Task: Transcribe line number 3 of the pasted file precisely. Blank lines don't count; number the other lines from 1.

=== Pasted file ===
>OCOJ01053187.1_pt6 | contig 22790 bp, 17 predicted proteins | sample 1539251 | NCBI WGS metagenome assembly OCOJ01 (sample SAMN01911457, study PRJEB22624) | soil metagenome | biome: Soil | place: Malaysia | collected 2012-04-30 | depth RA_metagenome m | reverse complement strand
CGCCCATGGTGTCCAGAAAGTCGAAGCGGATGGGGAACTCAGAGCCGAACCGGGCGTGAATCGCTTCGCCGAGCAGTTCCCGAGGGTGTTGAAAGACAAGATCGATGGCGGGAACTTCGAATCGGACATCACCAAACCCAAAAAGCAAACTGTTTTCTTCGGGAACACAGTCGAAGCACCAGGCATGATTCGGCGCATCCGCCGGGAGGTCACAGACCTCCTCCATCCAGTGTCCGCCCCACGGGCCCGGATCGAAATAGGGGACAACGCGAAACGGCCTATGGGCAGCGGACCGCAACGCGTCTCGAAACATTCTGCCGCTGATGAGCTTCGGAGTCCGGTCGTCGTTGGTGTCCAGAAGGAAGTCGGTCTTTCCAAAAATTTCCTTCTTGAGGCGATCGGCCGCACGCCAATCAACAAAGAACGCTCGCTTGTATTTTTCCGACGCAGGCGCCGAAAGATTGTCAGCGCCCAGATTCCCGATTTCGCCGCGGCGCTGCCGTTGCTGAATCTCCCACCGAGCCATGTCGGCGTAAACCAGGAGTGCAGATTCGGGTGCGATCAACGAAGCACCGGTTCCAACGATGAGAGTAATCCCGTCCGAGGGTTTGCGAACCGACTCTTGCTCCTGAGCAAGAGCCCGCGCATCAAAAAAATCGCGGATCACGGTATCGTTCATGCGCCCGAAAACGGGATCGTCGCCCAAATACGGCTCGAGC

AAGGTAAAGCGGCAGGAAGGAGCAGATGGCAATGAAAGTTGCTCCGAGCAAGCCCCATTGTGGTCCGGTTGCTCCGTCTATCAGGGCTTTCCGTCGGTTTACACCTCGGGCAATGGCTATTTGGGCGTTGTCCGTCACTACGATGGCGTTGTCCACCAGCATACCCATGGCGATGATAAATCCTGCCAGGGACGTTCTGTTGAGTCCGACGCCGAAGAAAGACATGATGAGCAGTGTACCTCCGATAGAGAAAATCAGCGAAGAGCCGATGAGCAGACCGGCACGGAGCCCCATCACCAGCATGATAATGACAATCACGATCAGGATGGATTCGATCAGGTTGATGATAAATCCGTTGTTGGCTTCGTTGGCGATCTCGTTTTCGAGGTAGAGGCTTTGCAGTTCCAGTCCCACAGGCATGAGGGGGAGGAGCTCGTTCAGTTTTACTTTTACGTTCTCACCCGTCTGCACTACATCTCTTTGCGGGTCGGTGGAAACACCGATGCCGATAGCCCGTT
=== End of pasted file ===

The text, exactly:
AAGGTAAAGCGGCAGGAAGGAGCAGATGGCAATGAAAGTTGCTCCGAGCAAGCCCCATTGTGGTCCGGTTGCTCCGTCTATCAGGGCTTTCCGTCGGTTTACACCTCGGGCAATGGCTATTTGGGCGTTGTCCGTCACTACGATGGCGTTGTCCACCAGCATACCCATGGCGATGATAAATCCTGCCAGGGACGTTCTGTTGAGTCCGACGCCGAAGAAAGACATGATGAGCAGTGTACCTCCGATAGAGAAAATCAGCGAAGAGCCGATGAGCAGACCGGCACGGAGCCCCATCACCAGCATGATAATGACAATCACGATCAGGATGGATTCGATCAGGTTGATGATAAATCCGTTGTTGGCTTCGTTGGCGATCTCGTTTTCGAGGTAGAGGCTTTGCAGTTCCAGTCCCACAGGCATGAGGGGGAGGAGCTCGTTCAGTTTTACTTTTACGTTCTCACCCGTCTGCACTACATCTCTTTGCGGGTCGGTGGAAACACCGATGCCGATAGCCCGTT